Russia’s new nonmarket economy status is likely to significantly raise tariffs for Russian imports such as aluminum, steel, and chemicals into the United States, which have already fallen drastically following U.S. sanctions and trade restrictions in response to Russia’s invasion of Ukraine. According to official data from Commerce, the United States imported $12.5 billion worth of Russian goods in between January and September of this year, which is roughly half the level achieved during the same time period in 2021.  



For more information, contact: John Brew, Dan Cannistra

Customs Rulings of the Week

For more information, contact: Simeon Yerokun, Martín Yerovi, Emily Devereaux

Crowell in the Press

Can You Buy Bitcoin Without An Exchange Like FTX? We Tried.

November 25, 2022 — Barron's

Access Article (Web)

Related Professionals: Anand Sithian

US Prosecutors Opened Probe of FTX Months Before Its Collapse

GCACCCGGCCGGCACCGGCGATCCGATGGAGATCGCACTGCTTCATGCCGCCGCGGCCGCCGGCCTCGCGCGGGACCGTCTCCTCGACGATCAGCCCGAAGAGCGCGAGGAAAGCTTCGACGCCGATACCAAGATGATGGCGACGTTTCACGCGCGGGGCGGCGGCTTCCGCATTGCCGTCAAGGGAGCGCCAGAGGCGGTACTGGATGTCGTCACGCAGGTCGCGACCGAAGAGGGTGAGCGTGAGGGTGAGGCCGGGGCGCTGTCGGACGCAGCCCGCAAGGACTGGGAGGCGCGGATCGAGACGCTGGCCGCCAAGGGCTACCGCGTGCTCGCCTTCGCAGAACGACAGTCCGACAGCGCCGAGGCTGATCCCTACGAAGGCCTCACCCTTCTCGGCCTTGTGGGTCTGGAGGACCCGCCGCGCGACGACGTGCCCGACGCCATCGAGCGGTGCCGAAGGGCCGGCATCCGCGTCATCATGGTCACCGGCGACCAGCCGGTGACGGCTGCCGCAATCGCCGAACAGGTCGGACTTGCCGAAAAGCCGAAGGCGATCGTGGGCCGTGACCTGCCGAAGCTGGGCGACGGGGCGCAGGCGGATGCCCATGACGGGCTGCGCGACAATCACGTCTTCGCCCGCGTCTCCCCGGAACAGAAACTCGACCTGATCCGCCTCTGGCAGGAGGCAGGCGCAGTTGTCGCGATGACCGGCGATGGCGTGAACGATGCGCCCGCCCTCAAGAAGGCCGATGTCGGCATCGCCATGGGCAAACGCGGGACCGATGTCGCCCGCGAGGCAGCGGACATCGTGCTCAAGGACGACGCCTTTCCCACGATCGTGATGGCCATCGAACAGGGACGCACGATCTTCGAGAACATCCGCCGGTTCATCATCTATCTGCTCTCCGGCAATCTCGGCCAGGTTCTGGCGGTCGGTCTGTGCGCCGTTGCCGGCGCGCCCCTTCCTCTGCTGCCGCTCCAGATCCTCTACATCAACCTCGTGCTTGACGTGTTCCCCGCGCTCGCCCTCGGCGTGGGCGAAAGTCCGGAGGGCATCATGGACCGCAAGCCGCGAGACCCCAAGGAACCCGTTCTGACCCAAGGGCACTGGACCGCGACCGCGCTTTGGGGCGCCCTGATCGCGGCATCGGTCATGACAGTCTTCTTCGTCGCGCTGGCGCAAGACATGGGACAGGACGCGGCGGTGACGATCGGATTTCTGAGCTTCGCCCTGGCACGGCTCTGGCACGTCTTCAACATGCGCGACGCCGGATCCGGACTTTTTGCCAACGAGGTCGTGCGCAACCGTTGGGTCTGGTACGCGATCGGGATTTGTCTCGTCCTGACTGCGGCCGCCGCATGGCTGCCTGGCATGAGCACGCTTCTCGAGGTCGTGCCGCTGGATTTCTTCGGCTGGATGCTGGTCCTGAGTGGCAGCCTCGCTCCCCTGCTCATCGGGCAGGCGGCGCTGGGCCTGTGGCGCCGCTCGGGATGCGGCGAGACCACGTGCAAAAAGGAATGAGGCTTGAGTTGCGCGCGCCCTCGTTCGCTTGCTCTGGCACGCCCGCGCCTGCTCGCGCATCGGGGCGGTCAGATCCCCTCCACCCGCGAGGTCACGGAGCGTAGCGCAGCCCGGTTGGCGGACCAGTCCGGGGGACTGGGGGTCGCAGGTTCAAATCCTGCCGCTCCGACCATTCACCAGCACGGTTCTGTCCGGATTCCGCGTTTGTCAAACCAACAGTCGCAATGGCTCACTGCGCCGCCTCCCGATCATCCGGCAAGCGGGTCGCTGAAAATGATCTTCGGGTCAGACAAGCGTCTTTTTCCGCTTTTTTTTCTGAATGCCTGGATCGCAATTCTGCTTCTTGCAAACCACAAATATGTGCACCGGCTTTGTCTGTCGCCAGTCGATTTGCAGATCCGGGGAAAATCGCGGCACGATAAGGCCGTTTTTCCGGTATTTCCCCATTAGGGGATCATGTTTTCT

November 21, 2022 — Bloomberg

Access Article (Web)

Related Professionals: Anand Sithian

Hard-Line China Push Is Vowed By Republicans Taking Control of the US House

November 16, 2022 — Bloomberg News

Access Article (Web)

Related Professionals: Robert Holleyman

OFAC-OFSI Announcement Latest Sign Of United States’ Growing Multilateral Sanctions Approach

November 7, 2022 — Global Investigations Review

Access Article (Web)

Related Professionals: David (Dj) Wolff

Crowell Speaks

“International Traffic in Arms Regulations (ITAR) Tutorial” at the Interservice/Industry Training, Simulation, and Education Conference in Orlando, Florida. (November 28, 2022). Speaker: Jana del-Cerro.

"Uyghur Forced Labor Prevention Act: Implementation and Enforcement Update" ACC Southern California Webinar, 2022. (November 10, 2022). Speakers: Evan Y. Chuck and David R. Stepp.

For more information, please contact the professional(s) listed below, or your regular Crowell & Moring contact.

Maria Alejandra (Jana) del-Cerro
Partner – Washington, D.C.
Phone: +1.202.688.3483
Anand Sithian
Counsel – New York
Phone: +1.212.895.4270
Simeon Yerokun
Associate – Washington, D.C.
Phone: +1.202.624.2684
Edward Goetz
Manager, International Trade Services – Washington, D.C.
Phone: +1.202.508.8968